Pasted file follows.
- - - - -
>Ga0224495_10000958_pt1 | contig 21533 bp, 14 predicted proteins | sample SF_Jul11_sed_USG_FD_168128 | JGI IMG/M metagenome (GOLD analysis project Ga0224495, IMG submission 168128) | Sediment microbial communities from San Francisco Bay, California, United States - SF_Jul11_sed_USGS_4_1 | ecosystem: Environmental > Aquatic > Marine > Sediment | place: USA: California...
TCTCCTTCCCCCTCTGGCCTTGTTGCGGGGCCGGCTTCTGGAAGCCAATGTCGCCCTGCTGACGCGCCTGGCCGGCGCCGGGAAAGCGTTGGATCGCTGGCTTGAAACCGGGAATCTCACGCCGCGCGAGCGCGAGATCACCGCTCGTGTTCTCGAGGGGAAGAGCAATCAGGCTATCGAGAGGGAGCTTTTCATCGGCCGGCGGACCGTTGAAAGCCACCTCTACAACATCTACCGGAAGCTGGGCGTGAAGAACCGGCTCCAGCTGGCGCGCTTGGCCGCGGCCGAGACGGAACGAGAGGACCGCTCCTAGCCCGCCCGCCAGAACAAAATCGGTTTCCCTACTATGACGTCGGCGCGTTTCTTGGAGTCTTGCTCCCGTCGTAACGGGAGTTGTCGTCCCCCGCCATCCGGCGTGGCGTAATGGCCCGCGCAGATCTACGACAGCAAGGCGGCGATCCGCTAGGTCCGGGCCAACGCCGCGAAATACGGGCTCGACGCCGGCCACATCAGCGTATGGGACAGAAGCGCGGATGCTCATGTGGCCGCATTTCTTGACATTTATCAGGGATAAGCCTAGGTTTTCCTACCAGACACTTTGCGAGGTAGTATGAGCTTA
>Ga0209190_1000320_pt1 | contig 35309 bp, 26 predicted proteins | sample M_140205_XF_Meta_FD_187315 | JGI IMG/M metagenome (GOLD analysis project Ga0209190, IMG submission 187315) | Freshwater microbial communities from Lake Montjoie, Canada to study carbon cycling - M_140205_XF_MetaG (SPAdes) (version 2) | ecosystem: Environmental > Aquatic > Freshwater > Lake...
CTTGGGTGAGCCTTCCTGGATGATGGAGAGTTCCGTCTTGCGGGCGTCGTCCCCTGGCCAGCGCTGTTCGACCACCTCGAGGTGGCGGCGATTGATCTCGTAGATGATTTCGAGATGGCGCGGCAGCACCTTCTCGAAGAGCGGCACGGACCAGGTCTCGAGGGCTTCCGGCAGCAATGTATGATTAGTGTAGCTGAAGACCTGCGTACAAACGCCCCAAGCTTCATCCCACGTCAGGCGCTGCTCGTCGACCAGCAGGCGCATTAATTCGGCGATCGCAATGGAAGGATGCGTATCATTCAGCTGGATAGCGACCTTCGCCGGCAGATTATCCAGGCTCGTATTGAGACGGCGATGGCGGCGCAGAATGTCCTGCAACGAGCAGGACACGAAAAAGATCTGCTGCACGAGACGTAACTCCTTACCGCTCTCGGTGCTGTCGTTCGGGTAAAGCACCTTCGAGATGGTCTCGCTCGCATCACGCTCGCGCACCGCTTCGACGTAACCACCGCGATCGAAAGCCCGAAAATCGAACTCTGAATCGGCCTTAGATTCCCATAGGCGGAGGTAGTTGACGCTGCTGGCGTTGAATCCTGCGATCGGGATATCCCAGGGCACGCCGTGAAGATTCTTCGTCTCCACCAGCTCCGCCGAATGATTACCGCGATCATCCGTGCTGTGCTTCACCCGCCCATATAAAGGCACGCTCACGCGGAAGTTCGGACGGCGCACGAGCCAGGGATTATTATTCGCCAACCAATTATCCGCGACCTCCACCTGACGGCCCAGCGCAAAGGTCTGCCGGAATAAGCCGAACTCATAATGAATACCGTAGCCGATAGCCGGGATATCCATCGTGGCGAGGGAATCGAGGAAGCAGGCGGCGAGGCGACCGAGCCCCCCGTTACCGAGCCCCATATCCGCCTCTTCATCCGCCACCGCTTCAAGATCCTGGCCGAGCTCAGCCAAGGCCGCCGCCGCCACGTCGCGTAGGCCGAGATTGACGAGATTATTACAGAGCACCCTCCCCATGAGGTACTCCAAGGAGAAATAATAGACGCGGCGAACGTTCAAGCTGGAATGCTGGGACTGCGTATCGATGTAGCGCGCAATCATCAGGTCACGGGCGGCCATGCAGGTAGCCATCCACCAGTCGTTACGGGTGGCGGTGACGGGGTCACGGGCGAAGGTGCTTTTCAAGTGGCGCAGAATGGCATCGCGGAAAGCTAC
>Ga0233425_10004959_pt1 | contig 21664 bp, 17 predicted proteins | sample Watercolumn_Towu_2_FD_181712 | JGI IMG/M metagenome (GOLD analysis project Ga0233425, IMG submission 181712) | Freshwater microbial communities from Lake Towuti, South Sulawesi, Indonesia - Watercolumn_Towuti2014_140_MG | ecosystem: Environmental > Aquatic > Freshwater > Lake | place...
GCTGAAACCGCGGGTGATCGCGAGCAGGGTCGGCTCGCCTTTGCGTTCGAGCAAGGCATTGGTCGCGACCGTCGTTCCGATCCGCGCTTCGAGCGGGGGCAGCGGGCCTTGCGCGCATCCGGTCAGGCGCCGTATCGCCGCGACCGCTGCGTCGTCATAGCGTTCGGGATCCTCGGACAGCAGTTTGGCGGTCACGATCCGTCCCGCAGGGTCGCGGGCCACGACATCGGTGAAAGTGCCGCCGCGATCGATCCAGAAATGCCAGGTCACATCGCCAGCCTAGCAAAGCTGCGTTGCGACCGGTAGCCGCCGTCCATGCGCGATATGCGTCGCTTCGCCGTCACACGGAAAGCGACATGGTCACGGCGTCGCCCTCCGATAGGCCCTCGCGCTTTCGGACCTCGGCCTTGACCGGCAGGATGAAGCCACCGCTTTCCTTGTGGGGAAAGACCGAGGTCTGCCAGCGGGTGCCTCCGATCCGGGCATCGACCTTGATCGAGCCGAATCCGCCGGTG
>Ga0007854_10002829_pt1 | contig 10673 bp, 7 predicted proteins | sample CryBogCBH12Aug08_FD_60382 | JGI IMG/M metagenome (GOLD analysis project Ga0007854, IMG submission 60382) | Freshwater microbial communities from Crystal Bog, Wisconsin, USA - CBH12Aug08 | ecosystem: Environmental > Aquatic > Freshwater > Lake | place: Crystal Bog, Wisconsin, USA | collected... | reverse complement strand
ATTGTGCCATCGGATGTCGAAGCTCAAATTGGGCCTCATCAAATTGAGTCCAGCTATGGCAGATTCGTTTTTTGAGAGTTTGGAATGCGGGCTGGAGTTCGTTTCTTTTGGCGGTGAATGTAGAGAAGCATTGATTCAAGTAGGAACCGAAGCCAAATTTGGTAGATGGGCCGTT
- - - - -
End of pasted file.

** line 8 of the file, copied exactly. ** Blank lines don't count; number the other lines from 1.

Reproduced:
ATTGTGCCATCGGATGTCGAAGCTCAAATTGGGCCTCATCAAATTGAGTCCAGCTATGGCAGATTCGTTTTTTGAGAGTTTGGAATGCGGGCTGGAGTTCGTTTCTTTTGGCGGTGAATGTAGAGAAGCATTGATTCAAGTAGGAACCGAAGCCAAATTTGGTAGATGGGCCGTT